Reading Resolutions for 2011
New Year’s Resolutions. Do you still make them? You know, those promises to yourself: “This year, I’m going to get so skinny, that I can wear a yellow polka-dot bikini at the beach”…”This is the year I’m going to get that promotion—and the raise that goes with it”…”This year, I’m finally going to get to know my brother, Joey’s, wife…” Never mind that you live 2,000 miles from the nearest beach, and no one your age should be caught wearing a bikini. Forget the fact that not only are they laying off layers of management at your company, but if you work any more hours than you already do, your family is going to leave you…And face it—Joey is a sweet man married a witch. You’re never going to be friends with her—so you might as well just settle for being civil. Any of these pie-in-the-sky resolutions that you make and don’t keep, just cause you to feel like a failure.
Reading Resolutions: How about making some goals you can successfully fulfill this year? Specifically, think about your reading life. What goals might be a personal stretch, but achievable with some simple planning? Do you just want to read more books? Would you like to read a greater variety of books? Do you yearn to read more classics—or at least more of the books you missed in college? Would you like to join or start a book club so that you can discuss the books you have read at a deeper level? Do you want to start a journal to record your reading observations and help you process your thoughts?
Any of these might be a good Reading Resolution for you for 2011—and with some simple planning, you can achieve them. Harvey MacKay nailed it when he said, “Failures don’t plan to fail; they fail to plan.” So, let’s break down the planning process for a couple of these objectives.
Quantity: If you want to set a reasonable numeric goal for yourself, first take a look at your benchmark. Sit down and list all the books you read in 2010. Let’s say you read 15. Now, if you think you could read 2 books per month—that would bring you to 24 for this year. Before you think, ‘that’s not a big deal’, do the math—that’s actually a 60% increase over 2010! Then, either pick up a small notebook or set up a computer spreadsheet to record the books as your read them, and note the next book you want to buy at your favorite bookseller, or borrow from a friend or your local library, so you always have that “next great read” available. This same planning process would apply for reading classics, etc.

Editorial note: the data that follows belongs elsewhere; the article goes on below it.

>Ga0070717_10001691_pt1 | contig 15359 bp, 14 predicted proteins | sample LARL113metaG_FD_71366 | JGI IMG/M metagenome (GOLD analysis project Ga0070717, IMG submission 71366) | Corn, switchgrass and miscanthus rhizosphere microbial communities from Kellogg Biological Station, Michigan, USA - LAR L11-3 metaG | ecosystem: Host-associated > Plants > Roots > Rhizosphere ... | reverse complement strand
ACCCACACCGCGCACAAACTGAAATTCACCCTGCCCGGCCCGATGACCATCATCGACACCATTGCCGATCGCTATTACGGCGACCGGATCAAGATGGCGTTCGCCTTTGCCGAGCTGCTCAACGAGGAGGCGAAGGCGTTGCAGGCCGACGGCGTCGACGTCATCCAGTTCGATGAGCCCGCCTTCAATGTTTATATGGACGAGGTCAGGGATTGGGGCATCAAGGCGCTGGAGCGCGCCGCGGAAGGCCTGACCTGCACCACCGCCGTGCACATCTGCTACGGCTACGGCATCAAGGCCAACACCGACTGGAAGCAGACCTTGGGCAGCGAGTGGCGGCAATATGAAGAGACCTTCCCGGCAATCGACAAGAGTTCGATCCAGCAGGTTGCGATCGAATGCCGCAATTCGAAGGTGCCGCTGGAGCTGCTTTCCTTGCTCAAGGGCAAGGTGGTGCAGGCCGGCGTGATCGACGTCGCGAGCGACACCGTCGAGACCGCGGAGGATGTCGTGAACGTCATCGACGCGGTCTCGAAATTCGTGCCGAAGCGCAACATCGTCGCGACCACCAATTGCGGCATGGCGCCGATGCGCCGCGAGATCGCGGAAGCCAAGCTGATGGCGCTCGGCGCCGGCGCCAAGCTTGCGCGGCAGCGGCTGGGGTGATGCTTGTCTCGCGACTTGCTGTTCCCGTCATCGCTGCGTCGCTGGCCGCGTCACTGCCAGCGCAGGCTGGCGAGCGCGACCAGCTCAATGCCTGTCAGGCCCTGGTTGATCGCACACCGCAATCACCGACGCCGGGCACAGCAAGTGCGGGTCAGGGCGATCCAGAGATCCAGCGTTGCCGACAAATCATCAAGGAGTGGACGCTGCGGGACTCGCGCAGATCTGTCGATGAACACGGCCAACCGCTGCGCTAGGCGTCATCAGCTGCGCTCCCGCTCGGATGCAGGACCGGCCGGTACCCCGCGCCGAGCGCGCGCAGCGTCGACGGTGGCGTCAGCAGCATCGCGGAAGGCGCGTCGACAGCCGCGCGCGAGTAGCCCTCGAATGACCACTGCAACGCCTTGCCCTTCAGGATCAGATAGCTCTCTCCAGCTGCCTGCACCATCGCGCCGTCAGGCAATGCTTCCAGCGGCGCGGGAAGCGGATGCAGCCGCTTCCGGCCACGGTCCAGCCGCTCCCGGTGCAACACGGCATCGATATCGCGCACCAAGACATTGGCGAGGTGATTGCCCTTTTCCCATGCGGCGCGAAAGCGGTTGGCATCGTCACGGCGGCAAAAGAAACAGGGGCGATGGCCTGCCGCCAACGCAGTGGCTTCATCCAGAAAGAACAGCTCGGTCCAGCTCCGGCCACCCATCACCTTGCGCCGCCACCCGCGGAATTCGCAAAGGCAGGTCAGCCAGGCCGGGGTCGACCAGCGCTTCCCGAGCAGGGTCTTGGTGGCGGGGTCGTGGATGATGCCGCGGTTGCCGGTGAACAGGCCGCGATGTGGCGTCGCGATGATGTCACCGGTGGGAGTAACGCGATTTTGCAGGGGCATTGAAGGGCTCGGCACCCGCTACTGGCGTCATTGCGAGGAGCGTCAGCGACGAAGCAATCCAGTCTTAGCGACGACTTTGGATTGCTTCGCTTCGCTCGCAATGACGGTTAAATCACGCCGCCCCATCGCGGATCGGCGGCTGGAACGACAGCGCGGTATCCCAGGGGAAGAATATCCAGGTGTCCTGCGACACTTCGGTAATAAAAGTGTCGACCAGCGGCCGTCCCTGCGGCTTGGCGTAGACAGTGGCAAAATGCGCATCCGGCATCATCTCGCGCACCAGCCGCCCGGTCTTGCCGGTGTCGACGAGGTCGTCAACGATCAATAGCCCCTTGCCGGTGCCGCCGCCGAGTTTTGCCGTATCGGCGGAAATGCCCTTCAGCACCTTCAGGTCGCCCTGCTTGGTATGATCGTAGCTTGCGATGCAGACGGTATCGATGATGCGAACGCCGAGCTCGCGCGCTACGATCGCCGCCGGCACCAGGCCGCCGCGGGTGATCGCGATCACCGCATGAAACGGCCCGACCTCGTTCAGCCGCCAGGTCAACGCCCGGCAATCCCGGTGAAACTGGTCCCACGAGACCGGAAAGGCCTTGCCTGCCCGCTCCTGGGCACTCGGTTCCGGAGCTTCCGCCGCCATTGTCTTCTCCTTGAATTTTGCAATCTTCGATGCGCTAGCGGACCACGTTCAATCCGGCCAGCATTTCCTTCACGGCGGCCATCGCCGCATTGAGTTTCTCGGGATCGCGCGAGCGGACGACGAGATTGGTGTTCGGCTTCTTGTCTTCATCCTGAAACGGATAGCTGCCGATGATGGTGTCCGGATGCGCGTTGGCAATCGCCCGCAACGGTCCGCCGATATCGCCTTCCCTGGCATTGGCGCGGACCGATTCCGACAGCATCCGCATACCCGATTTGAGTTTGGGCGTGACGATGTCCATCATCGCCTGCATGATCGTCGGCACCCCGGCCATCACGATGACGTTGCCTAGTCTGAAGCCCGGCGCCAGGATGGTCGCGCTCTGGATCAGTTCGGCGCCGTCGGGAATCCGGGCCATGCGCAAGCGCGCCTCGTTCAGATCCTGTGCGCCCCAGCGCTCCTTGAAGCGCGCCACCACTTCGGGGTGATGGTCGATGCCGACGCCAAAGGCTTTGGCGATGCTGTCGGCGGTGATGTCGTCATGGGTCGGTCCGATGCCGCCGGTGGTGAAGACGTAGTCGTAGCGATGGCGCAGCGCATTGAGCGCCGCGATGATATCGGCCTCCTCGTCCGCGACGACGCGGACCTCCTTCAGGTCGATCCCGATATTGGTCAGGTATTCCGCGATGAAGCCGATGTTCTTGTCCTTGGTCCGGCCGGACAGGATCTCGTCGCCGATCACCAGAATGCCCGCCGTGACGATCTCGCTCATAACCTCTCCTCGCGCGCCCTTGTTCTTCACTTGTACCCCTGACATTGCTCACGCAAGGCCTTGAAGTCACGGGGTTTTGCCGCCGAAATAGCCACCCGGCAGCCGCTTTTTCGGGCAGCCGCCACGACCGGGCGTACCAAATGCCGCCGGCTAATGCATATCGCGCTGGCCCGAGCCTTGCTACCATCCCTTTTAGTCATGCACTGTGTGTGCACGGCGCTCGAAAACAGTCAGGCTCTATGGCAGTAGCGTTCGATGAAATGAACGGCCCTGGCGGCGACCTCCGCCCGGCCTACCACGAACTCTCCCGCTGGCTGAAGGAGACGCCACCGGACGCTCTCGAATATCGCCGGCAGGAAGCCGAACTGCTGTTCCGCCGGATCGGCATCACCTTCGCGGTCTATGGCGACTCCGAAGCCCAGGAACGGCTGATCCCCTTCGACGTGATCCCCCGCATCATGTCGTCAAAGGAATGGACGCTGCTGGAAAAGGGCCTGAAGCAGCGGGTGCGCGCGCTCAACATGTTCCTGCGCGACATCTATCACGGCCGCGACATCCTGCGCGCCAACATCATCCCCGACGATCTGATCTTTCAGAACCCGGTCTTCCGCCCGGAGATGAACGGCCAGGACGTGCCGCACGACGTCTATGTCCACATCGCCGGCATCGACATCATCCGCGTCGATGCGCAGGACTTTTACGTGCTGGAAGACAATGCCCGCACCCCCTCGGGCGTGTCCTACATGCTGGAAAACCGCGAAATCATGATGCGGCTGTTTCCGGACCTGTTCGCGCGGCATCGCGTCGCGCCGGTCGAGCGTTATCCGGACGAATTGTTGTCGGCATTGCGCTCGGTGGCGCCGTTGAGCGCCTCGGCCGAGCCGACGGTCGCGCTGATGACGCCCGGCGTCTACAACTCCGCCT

Quality: If you decided you want to vary the types of books you read, first decide which genres you would enjoy. African-American authors, Biography and Memoir, Faith-based books, Historical Fiction, Plays, Poetry, Science Fiction—the list is as boundless as your imagination. After selecting your categories, you can set your goal for each genre. If you choose 10 categories, and decide to read 2 from each, that would be 20 books per year—or a bit less than 1 book every two weeks. Does that sound doable for your lifestyle? If not, adjust your goal as needed. Next, as in the above example, choose a tracking mechanism that works best for you, and continually review your categories to ensure you have your next book ready-to-go in your targeted genre.
Setting a specific and reasonable goal—with a little stretch built in, choosing a consistent tracking mechanism to give yourself on-going feedback, and planning a constant flow to feed your reading life will allow you to achieve whichever reading objective you choose. I’d love to hear what goals you’re planning for this year.
So, here’s to reaching your Reading Resolutions for 2011!
The Book Club Cheerleader